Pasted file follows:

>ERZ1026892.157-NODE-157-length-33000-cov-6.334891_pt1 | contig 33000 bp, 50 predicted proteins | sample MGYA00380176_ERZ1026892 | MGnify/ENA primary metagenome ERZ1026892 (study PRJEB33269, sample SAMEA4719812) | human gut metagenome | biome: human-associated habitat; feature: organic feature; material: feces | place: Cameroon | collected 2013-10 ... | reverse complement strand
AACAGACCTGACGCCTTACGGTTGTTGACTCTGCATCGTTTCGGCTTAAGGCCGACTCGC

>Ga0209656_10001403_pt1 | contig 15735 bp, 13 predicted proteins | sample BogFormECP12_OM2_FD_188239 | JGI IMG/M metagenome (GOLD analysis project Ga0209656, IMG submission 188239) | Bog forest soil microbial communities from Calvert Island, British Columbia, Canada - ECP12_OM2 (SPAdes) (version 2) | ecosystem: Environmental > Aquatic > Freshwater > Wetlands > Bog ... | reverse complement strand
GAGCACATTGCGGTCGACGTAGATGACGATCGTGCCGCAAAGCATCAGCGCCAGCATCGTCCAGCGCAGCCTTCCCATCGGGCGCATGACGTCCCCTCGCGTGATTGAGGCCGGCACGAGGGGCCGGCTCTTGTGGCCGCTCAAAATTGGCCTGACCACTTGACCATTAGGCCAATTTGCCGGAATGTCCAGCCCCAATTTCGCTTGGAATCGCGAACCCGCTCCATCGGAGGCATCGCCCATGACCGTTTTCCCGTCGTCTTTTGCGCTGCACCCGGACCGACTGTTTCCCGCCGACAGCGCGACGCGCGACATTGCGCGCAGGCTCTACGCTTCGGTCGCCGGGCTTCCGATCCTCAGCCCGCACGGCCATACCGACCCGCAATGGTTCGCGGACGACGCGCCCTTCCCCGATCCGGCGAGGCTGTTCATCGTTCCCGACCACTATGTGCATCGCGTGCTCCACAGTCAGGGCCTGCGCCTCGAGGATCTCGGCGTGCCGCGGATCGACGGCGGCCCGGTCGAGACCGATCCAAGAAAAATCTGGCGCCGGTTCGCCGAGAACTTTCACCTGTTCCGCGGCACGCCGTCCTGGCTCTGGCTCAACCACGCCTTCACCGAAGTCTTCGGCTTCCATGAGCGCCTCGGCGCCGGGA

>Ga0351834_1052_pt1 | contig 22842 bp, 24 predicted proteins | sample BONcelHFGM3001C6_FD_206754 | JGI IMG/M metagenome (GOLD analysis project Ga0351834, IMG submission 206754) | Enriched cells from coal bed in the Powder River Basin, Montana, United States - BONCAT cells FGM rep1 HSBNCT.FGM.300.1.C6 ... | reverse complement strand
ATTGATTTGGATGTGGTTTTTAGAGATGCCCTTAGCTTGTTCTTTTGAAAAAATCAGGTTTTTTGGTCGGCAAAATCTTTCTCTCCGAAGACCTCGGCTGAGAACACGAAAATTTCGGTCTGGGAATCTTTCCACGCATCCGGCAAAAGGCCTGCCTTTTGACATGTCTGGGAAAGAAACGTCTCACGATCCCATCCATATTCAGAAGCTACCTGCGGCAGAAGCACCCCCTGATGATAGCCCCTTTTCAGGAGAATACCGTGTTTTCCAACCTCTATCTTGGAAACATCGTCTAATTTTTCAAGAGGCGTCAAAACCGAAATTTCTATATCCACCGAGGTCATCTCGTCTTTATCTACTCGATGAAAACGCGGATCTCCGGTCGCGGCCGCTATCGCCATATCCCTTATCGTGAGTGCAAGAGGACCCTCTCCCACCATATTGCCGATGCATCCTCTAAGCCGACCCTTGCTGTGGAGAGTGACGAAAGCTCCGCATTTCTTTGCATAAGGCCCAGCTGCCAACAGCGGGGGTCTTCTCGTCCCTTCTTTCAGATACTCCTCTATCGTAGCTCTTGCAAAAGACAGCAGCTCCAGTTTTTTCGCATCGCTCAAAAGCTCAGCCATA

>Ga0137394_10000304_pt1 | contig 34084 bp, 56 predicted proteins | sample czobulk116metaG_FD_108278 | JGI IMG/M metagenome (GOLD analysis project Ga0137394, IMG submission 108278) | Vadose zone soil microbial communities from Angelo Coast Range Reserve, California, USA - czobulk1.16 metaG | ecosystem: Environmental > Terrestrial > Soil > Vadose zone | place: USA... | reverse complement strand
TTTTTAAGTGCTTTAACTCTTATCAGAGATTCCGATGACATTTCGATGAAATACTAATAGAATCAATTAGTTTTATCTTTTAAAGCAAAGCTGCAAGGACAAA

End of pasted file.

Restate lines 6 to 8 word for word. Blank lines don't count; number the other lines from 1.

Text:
ATTGATTTGGATGTGGTTTTTAGAGATGCCCTTAGCTTGTTCTTTTGAAAAAATCAGGTTTTTTGGTCGGCAAAATCTTTCTCTCCGAAGACCTCGGCTGAGAACACGAAAATTTCGGTCTGGGAATCTTTCCACGCATCCGGCAAAAGGCCTGCCTTTTGACATGTCTGGGAAAGAAACGTCTCACGATCCCATCCATATTCAGAAGCTACCTGCGGCAGAAGCACCCCCTGATGATAGCCCCTTTTCAGGAGAATACCGTGTTTTCCAACCTCTATCTTGGAAACATCGTCTAATTTTTCAAGAGGCGTCAAAACCGAAATTTCTATATCCACCGAGGTCATCTCGTCTTTATCTACTCGATGAAAACGCGGATCTCCGGTCGCGGCCGCTATCGCCATATCCCTTATCGTGAGTGCAAGAGGACCCTCTCCCACCATATTGCCGATGCATCCTCTAAGCCGACCCTTGCTGTGGAGAGTGACGAAAGCTCCGCATTTCTTTGCATAAGGCCCAGCTGCCAACAGCGGGGGTCTTCTCGTCCCTTCTTTCAGATACTCCTCTATCGTAGCTCTTGCAAAAGACAGCAGCTCCAGTTTTTTCGCATCGCTCAAAAGCTCAGCCATA

>Ga0137394_10000304_pt1 | contig 34084 bp, 56 predicted proteins | sample czobulk116metaG_FD_108278 | JGI IMG/M metagenome (GOLD analysis project Ga0137394, IMG submission 108278) | Vadose zone soil microbial communities from Angelo Coast Range Reserve, California, USA - czobulk1.16 metaG | ecosystem: Environmental > Terrestrial > Soil > Vadose zone | place: USA... | reverse complement strand
TTTTTAAGTGCTTTAACTCTTATCAGAGATTCCGATGACATTTCGATGAAATACTAATAGAATCAATTAGTTTTATCTTTTAAAGCAAAGCTGCAAGGACAAA